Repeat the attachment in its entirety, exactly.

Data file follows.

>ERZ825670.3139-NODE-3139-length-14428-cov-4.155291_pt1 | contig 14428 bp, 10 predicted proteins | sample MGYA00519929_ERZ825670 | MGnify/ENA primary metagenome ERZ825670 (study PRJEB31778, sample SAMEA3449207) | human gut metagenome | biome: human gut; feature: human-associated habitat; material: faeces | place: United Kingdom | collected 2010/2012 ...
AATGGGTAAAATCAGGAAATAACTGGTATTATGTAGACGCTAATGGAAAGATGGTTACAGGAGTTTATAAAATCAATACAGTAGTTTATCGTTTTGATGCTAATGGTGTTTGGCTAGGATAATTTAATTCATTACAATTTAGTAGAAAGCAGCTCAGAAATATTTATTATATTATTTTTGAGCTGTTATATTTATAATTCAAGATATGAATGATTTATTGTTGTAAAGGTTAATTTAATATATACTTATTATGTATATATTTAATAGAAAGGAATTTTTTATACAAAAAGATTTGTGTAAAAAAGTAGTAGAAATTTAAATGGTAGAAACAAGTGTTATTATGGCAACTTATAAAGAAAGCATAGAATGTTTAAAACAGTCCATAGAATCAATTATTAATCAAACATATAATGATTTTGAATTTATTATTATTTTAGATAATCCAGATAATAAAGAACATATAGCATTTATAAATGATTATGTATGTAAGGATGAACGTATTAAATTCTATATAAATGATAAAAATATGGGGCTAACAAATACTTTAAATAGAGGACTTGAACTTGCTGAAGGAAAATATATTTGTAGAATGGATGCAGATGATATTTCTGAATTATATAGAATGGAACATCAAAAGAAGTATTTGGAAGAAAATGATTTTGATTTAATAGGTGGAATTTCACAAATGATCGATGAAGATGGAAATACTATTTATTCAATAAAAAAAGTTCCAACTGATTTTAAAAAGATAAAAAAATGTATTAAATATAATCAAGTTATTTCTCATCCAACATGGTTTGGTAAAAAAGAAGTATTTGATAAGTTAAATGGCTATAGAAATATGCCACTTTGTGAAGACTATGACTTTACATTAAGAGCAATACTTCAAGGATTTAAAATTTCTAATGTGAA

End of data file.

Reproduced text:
>ERZ825670.3139-NODE-3139-length-14428-cov-4.155291_pt1 | contig 14428 bp, 10 predicted proteins | sample MGYA00519929_ERZ825670 | MGnify/ENA primary metagenome ERZ825670 (study PRJEB31778, sample SAMEA3449207) | human gut metagenome | biome: human gut; feature: human-associated habitat; material: faeces | place: United Kingdom | collected 2010/2012 ...
AATGGGTAAAATCAGGAAATAACTGGTATTATGTAGACGCTAATGGAAAGATGGTTACAGGAGTTTATAAAATCAATACAGTAGTTTATCGTTTTGATGCTAATGGTGTTTGGCTAGGATAATTTAATTCATTACAATTTAGTAGAAAGCAGCTCAGAAATATTTATTATATTATTTTTGAGCTGTTATATTTATAATTCAAGATATGAATGATTTATTGTTGTAAAGGTTAATTTAATATATACTTATTATGTATATATTTAATAGAAAGGAATTTTTTATACAAAAAGATTTGTGTAAAAAAGTAGTAGAAATTTAAATGGTAGAAACAAGTGTTATTATGGCAACTTATAAAGAAAGCATAGAATGTTTAAAACAGTCCATAGAATCAATTATTAATCAAACATATAATGATTTTGAATTTATTATTATTTTAGATAATCCAGATAATAAAGAACATATAGCATTTATAAATGATTATGTATGTAAGGATGAACGTATTAAATTCTATATAAATGATAAAAATATGGGGCTAACAAATACTTTAAATAGAGGACTTGAACTTGCTGAAGGAAAATATATTTGTAGAATGGATGCAGATGATATTTCTGAATTATATAGAATGGAACATCAAAAGAAGTATTTGGAAGAAAATGATTTTGATTTAATAGGTGGAATTTCACAAATGATCGATGAAGATGGAAATACTATTTATTCAATAAAAAAAGTTCCAACTGATTTTAAAAAGATAAAAAAATGTATTAAATATAATCAAGTTATTTCTCATCCAACATGGTTTGGTAAAAAAGAAGTATTTGATAAGTTAAATGGCTATAGAAATATGCCACTTTGTGAAGACTATGACTTTACATTAAGAGCAATACTTCAAGGATTTAAAATTTCTAATGTGAA